Under the scheme, a person with disabilities is allowed to receive up to 40 hours a week of care for what's termed household management and personal care, but not supervision.
Household management includes cleaning, meal preparation, shopping and laundry. Personal care includes bathing, grooming, toileting, dressing and feeding.
To determine eligibility, a person must undergo a needs assessment, which are usually undertaken every three years. A needs assessor visits the house and estimates the time spent during a day doing these tasks. Mr Chamberlain's needs assessments have ranged from 7 to 21 hours a week, despite the fact his needs are not so different from those when he was born 51 years ago.
Mr Chamberlain's advocate Jane Carrigan describes the process as, "an artificial construction of 'caring needs' which is intended and successfully achieves an utterly false outcome."
Mr Chamberlain's needs assessments show vast inconsistencies in the way assessed needs were allocated. Many of the categories used in a 2014 assessment, don't match up to the latest one in 2018.
In some cases the assessments appear contradictory. In 2014 one stated, "Shane can undress independently but does require support to choose clothes." It then goes on to say, "I understand he is unable to dress himself."
In the 2014 assessment, two hours a week were set aside for meal preparation. In the latest assessment, that has halved to one hour.
The latest assessment also allocates 8.6 minutes a night for dealing with Mr Chamberlain's reflux, cramps and pain, and has increased the toileting allowance to 10 minutes a day.
"That's the sheer madness of it. How would anybody in their right mind come up with 8.6 minutes a day for reflux. How do they work that out? If Shane had really bad reflux one night he could be up for 3-4 hours. It's nothing for Shane to get up at 2am and sit in his rocking chair. He could be up there to start his day from 2am, he could stay up for 3-4 hours and then go back to bed. He could have reflux, he could have cramp, he could have numerous things, so where they come up with a figure of 8.6 minutes is beyond me," Mrs Moody said.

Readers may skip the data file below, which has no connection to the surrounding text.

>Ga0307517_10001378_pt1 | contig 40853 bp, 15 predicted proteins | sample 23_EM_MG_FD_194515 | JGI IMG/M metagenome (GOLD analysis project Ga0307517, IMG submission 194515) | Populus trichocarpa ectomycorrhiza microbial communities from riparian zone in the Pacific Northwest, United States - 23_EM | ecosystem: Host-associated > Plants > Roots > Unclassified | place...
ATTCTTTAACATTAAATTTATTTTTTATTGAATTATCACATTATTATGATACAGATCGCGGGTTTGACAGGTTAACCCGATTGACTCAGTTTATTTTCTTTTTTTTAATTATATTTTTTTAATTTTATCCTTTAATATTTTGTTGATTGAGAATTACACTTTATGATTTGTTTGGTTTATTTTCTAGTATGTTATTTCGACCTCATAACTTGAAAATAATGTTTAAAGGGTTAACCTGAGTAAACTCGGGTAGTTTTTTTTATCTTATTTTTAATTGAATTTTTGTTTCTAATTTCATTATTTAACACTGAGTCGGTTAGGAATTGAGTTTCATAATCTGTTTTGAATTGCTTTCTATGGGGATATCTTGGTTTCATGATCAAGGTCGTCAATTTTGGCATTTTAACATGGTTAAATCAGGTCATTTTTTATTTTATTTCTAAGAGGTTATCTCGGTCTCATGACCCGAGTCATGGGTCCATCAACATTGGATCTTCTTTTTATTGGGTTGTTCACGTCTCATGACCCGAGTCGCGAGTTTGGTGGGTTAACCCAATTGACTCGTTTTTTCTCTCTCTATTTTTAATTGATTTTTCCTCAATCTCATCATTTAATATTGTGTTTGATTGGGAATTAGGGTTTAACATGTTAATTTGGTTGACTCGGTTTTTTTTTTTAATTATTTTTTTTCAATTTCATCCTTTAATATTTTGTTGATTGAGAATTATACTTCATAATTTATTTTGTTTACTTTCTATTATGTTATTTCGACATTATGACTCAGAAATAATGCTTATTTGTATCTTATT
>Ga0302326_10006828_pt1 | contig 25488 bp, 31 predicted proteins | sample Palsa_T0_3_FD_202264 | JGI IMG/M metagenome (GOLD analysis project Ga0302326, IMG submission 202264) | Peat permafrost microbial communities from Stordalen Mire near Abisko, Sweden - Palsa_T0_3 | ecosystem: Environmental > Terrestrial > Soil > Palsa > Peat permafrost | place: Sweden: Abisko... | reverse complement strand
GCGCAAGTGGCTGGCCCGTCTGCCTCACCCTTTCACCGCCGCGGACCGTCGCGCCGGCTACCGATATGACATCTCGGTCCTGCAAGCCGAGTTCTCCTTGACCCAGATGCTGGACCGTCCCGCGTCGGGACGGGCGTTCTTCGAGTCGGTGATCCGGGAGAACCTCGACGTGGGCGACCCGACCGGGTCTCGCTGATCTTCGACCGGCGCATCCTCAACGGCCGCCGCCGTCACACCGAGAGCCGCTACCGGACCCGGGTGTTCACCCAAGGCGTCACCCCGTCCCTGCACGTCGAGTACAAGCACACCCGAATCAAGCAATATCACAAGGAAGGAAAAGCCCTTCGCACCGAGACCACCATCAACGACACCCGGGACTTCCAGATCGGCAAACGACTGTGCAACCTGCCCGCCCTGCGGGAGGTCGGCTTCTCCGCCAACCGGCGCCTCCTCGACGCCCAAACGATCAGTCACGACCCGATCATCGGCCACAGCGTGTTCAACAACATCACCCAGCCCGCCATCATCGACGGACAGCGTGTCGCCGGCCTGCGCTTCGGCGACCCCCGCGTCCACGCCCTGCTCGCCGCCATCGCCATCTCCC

It also said "Shane can make his own drinks," which his mother strongly refutes. "Shane would die of thirst before it occurred to him to get a cup and run a glass of water," she said.
The cost of residential care
Paying a family member to care for someone in their home for 40 hours a week, costs less than half of what it costs to keep someone in residential care.
The Ministry of Health spends more than a billion dollars a year on supporting about 30,000 adults with disabilities. Services range from those at the lower end of the spectrum who live in the community, to those at the highest end of the spectrum who live in 24-hour residential care facilities that typically house 4-6 adults.
The Ministry estimates it costs about $70,000 a year to keep someone in a residential facility, and a further $18,000 for them to attend day programmes. Based on those figures, it would cost about $16,920 a week, or $88,000 a year, to keep someone like Mr Chamberlain in residential care. In contrast, if Mrs Moody was paid 40 hours a week at the minimum wage of $15.75 an hour, she would receive $630 a week, or $32,760 a year (gross).
Navigating the system
In its judgement, the Court of Appeal was critical of the current system describing it as "verging on impenetrable", especially for a lay person.
"We hope that the Ministry is able to find an effective means of streamlining the regime, thereby rendering it accessible for the people who need it most and those who care for them," it said.
While there is nothing to indicate the Ministry has changed its policies, it appears work is underway.
The health minister declined to be interviewed but in a statement said he had the utmost respect for families that care for high-needs family members at home.
"I have asked for advice on options for reforming the Funded Family Care policy. That work is at the very early stages and I am not yet ready to comment on it in detail," he said.